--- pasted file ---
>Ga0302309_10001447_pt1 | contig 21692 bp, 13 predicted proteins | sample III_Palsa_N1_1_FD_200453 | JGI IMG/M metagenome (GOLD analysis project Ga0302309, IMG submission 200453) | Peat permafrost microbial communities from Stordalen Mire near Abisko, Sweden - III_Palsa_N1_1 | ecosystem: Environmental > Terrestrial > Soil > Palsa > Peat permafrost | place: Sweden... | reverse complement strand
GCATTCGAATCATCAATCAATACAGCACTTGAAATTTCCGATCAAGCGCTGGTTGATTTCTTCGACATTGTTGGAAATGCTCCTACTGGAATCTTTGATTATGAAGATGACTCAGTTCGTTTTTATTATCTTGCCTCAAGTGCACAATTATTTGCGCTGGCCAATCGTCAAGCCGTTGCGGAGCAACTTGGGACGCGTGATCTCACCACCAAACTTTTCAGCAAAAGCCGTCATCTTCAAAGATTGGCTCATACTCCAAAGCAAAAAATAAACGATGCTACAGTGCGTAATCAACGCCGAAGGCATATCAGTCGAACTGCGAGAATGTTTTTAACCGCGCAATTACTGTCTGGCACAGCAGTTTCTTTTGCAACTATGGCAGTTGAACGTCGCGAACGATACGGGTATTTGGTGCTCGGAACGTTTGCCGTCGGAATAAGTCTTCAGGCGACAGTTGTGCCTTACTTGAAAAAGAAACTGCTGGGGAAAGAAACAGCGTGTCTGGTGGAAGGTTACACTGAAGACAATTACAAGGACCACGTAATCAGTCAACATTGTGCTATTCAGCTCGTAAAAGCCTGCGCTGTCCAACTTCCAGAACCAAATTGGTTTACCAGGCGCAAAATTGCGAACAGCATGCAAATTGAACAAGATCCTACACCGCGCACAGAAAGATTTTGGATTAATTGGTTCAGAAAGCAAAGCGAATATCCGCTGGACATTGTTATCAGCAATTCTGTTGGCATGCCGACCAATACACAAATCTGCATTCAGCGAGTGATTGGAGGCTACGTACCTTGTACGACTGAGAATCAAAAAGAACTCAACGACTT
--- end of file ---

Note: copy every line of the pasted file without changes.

>Ga0302309_10001447_pt1 | contig 21692 bp, 13 predicted proteins | sample III_Palsa_N1_1_FD_200453 | JGI IMG/M metagenome (GOLD analysis project Ga0302309, IMG submission 200453) | Peat permafrost microbial communities from Stordalen Mire near Abisko, Sweden - III_Palsa_N1_1 | ecosystem: Environmental > Terrestrial > Soil > Palsa > Peat permafrost | place: Sweden... | reverse complement strand
GCATTCGAATCATCAATCAATACAGCACTTGAAATTTCCGATCAAGCGCTGGTTGATTTCTTCGACATTGTTGGAAATGCTCCTACTGGAATCTTTGATTATGAAGATGACTCAGTTCGTTTTTATTATCTTGCCTCAAGTGCACAATTATTTGCGCTGGCCAATCGTCAAGCCGTTGCGGAGCAACTTGGGACGCGTGATCTCACCACCAAACTTTTCAGCAAAAGCCGTCATCTTCAAAGATTGGCTCATACTCCAAAGCAAAAAATAAACGATGCTACAGTGCGTAATCAACGCCGAAGGCATATCAGTCGAACTGCGAGAATGTTTTTAACCGCGCAATTACTGTCTGGCACAGCAGTTTCTTTTGCAACTATGGCAGTTGAACGTCGCGAACGATACGGGTATTTGGTGCTCGGAACGTTTGCCGTCGGAATAAGTCTTCAGGCGACAGTTGTGCCTTACTTGAAAAAGAAACTGCTGGGGAAAGAAACAGCGTGTCTGGTGGAAGGTTACACTGAAGACAATTACAAGGACCACGTAATCAGTCAACATTGTGCTATTCAGCTCGTAAAAGCCTGCGCTGTCCAACTTCCAGAACCAAATTGGTTTACCAGGCGCAAAATTGCGAACAGCATGCAAATTGAACAAGATCCTACACCGCGCACAGAAAGATTTTGGATTAATTGGTTCAGAAAGCAAAGCGAATATCCGCTGGACATTGTTATCAGCAATTCTGTTGGCATGCCGACCAATACACAAATCTGCATTCAGCGAGTGATTGGAGGCTACGTACCTTGTACGACTGAGAATCAAAAAGAACTCAACGACTT